She liked whate'er she looked on

Staying with the Brownings, this is among Robert's best known poems, and in my view a masterpiece worthy of Fra Pandolf himself. “My Last Duchess”, first published in 1842, is a monologue in the character of Ferrara, a 16th century Duke who married a Medici. Sinister notes sound in the Duke's speech, which grow louder though his tone varies not one jot. The result is a deep chill, as though his hand closed around your arm in seeming camaraderie but you felt in his fingers a murderous strength. It's masterful storytelling, as well as clever poetry. 

FERRARA.

That’s my last Duchess painted on the wall,
Looking as if she were alive. I call
That piece a wonder, now: Fra Pandolf’s hands
Worked busily a day, and there she stands.
Will’t please you sit and look at her? I said
“Fra Pandolf'” by design, for never read
Strangers like you that pictured countenance,
The depth and passion of its earnest glance,
But to myself they turned (since none puts by
The curtain I have drawn for you, but I)
And seemed as they would ask me, if they durst,
How such a glance came there; so, not the first
Are you to turn and ask thus. Sir, ’twas not
Her husband’s presence only, called that spot
Of joy into the Duchess’ cheek: perhaps
Fra Pandolf chanced to say “Her mantle laps
Over my lady's wrist too much,” or “Paint
Must never hope to reproduce the faint
Half-flush that dies along her throat:” such stuff
Was courtesy, she thought, and cause enough
For calling up that spot of joy. She had
A heart - how shall I say? - too soon made glad,
Too easily impressed; she liked whate’er
She looked on, and her looks went everywhere.
Sir, ’twas all one! My favour at her breast,
The dropping of the daylight in the West,
The bough of cherries some officious fool
Broke in the orchard for her, the white mule
She rode with round the terrace - all and each
Would draw from her alike the approving speech,
Or blush, at least. She thanked men, - good! but thanked
Somehow - I know not how - as if she ranked
My gift of a nine-hundred-years-old name
With anybody’s gift. Who’d stoop to blame
This sort of trifling? Even had you skill
In speech - (which I have not) - to make your will
Quite clear to such an one, and say, “Just this
Or that in you disgusts me; here you miss,
Or there exceed the mark” - and if she let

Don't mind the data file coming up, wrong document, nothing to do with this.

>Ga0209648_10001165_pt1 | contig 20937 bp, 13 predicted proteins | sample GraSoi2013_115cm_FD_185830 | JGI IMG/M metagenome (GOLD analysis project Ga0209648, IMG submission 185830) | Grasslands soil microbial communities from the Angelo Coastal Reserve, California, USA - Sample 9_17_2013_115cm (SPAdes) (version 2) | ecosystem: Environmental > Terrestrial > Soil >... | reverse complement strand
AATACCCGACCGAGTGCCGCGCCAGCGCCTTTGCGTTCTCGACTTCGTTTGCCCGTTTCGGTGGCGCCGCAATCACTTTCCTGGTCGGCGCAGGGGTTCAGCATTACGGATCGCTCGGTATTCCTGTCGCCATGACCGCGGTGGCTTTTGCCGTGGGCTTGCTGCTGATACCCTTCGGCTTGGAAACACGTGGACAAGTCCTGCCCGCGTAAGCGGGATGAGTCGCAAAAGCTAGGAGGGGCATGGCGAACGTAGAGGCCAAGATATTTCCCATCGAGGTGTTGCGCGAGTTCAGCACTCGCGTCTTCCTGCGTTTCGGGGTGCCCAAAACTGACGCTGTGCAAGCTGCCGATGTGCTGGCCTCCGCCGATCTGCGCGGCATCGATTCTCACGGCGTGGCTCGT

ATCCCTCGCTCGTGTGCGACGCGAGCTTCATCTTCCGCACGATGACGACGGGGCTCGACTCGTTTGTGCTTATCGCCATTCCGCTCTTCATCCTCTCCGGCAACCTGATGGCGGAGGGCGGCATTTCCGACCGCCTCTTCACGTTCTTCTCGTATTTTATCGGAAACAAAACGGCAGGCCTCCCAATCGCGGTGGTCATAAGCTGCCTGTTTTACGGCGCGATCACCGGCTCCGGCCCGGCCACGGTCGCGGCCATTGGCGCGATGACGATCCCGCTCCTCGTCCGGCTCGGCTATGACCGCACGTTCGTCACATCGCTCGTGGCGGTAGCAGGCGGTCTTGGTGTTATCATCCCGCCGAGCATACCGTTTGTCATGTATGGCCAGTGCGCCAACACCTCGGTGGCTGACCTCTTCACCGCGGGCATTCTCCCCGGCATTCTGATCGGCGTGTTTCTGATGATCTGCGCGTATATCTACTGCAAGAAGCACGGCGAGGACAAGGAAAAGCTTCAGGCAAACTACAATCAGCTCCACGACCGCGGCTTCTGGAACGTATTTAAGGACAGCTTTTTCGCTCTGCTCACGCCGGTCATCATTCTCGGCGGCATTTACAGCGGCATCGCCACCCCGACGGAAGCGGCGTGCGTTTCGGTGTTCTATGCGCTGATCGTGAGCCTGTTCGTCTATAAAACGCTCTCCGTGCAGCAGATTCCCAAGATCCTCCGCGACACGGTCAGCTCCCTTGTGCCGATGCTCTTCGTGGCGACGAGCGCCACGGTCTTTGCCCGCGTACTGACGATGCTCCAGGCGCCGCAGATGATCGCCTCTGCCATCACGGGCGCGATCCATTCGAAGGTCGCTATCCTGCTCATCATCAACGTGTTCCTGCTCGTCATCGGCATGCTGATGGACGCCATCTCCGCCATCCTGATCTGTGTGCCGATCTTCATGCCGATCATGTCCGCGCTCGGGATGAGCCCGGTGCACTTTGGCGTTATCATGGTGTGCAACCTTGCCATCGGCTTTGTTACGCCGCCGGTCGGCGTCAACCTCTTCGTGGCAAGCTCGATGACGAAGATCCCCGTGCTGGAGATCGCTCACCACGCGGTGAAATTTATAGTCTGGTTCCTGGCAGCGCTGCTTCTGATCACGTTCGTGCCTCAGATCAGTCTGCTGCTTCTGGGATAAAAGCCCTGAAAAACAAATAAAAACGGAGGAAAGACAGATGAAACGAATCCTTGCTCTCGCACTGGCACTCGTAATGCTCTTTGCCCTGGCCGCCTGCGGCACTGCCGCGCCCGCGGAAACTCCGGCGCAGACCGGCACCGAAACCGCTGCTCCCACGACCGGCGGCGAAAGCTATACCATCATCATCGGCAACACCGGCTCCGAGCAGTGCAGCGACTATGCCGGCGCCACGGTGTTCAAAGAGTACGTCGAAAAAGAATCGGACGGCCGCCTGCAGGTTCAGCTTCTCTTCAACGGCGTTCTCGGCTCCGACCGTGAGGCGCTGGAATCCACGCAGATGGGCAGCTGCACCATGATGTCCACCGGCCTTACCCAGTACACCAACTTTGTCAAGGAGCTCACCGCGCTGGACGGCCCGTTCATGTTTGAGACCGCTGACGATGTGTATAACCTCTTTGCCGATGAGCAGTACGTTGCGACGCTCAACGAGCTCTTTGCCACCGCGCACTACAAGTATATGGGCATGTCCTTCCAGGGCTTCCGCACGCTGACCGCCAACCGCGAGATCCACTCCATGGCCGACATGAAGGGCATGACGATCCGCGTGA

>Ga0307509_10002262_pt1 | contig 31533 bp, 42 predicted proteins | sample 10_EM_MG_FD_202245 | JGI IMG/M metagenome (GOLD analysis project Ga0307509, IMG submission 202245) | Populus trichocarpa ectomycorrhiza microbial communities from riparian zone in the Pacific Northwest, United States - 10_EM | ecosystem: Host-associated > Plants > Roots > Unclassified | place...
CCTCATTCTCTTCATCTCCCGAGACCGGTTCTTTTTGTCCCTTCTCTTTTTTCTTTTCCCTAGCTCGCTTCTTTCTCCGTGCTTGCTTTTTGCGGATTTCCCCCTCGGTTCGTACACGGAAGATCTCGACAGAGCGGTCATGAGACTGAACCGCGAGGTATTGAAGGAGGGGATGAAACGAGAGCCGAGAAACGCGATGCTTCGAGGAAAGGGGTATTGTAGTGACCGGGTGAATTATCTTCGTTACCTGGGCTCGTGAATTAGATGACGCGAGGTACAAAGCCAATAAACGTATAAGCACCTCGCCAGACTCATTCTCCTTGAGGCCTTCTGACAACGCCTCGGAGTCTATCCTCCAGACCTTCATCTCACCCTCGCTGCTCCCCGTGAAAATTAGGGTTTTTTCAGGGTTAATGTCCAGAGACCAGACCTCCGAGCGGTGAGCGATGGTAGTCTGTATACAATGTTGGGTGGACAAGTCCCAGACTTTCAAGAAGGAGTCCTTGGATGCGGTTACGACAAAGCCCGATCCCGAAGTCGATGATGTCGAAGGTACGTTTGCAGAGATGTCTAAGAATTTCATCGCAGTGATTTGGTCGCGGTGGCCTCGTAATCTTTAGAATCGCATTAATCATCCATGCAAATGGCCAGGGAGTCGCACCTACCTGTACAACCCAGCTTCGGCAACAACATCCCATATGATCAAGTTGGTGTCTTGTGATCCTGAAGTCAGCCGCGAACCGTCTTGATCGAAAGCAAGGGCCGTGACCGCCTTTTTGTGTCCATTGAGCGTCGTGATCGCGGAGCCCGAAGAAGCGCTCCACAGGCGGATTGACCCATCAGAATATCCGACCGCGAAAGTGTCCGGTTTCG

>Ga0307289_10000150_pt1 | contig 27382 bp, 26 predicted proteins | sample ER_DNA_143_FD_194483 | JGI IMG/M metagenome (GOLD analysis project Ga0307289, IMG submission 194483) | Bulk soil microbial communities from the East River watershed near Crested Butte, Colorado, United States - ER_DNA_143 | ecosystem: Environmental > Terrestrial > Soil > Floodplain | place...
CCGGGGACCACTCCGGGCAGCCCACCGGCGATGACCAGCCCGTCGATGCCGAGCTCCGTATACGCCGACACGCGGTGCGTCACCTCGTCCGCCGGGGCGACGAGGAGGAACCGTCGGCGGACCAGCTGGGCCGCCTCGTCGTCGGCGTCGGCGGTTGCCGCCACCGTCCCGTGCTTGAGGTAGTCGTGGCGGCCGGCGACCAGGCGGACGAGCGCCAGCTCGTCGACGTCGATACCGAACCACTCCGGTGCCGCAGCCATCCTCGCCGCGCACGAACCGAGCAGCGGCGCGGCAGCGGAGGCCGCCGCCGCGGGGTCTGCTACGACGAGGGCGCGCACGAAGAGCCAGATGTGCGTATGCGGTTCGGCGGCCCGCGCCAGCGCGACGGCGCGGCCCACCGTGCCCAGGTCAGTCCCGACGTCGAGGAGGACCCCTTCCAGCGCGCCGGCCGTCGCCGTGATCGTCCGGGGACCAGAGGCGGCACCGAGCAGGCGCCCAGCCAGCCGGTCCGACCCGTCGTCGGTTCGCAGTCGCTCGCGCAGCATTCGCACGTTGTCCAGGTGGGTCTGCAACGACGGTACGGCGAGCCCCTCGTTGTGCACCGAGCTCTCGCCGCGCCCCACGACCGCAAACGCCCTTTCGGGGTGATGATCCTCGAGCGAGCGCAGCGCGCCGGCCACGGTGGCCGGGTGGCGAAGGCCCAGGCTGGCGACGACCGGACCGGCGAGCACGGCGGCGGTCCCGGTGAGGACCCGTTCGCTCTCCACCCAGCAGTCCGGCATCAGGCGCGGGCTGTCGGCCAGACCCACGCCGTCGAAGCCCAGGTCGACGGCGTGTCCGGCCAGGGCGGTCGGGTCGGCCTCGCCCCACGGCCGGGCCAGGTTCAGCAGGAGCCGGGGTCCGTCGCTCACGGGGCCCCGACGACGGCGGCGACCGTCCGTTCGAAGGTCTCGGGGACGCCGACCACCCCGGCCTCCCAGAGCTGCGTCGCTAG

Herself be lessoned so, nor plainly set
Her wits to yours, forsooth, and made excuse,
- E'en then would be some stooping; and I choose
Never to stoop. Oh sir, she smiled, no doubt,
Whene’er I passed her; but who passed without
Much the same smile? This grew; I gave commands;
Then all smiles stopped together. There she stands
As if alive. Will’t please you rise? We’ll meet
The company below, then. I repeat,
The Count your master’s known munificence
Is ample warrant that no just pretence
Of mine for dowry will be disallowed;
Though his fair daughter’s self, as I avowed
At starting, is my object. Nay, we’ll go
Together down, sir. Notice Neptune, though,
Taming a sea-horse, thought a rarity,
Which Claus of Innsbruck cast in bronze for me! 

Robert Pinsky, a former US poet laureate, has a poetry column over at Slate. His post on this poem includes the wonderful recording of newsman Mike Wallace reading the poem at a literary event at Town Hall, New York, in 1998. He reads with great insight, and his reading shows up how seamlessly Browning could make rhyme sound like speech. Worth a listen.

I love your verses with all my heart

So wrote Robert Browning, on the 10th of January 1845, to Elizabeth Barrett, a famed poet who was also an invalid and a recluse. She wrote back.

Their story is one of the most romantic to be found in literary history, but it's not the romance of tragic infidelities, wrenching separations, narcosis, tuberculosis, and early death that attend so many other literary heroes. It's the truer romance of genuine kinship, kindling intellects, a full and free exchange of idea and emotion, and a flight to Italy where health, happiness and fertility crowned their marriage. And it all started with this letter.

...since the day last week when I first read your poems, I quite laugh to remember how I have been turning and turning again in my mind what I should be able to tell you of their effect upon me - for in the first flush of delight I thought I would this once get out of my habit of purely passive enjoyment, when I do really enjoy, and thoroughly justify my admiration - perhaps even, as a loyal fellow-craftsman should, try and find fault and do you some little good to be proud of hereafter! - but nothing comes of it all - so into me has it gone, and part of me has it become, this great living poetry of yours, not a flower of which but took root and grew [...] the fresh strange music, the affluent language, the exquisite pathos and true new brave thought - but in this addressing myself to you, your own self, and for the first time, my feeling rises altogether. I do, as I say, love these Books with all my heart - and I love you too: do you know I was once not very far from seeing .. really seeing you? Mr Kenyon said to me one morning “would you like to see Miss Barrett?” - then he went to announce me, - then he returned .. you were too unwell - and now it is years ago - and I feel as at some untoward passage in my travels - as if I had been close, so close, to some world’s-wonder in chapel or crypt, .. only a screen to push and I might have entered - but there was some slight .. so it now seems .. slight and just-sufficient bar to admission, and the half-opened door shut, and I went home my thousands of miles, and the sight was never to be! 

Well, these Poems were to be - and this true thankful joy and pride with which I feel myself

 Yours ever faithfully,

Robert Browning.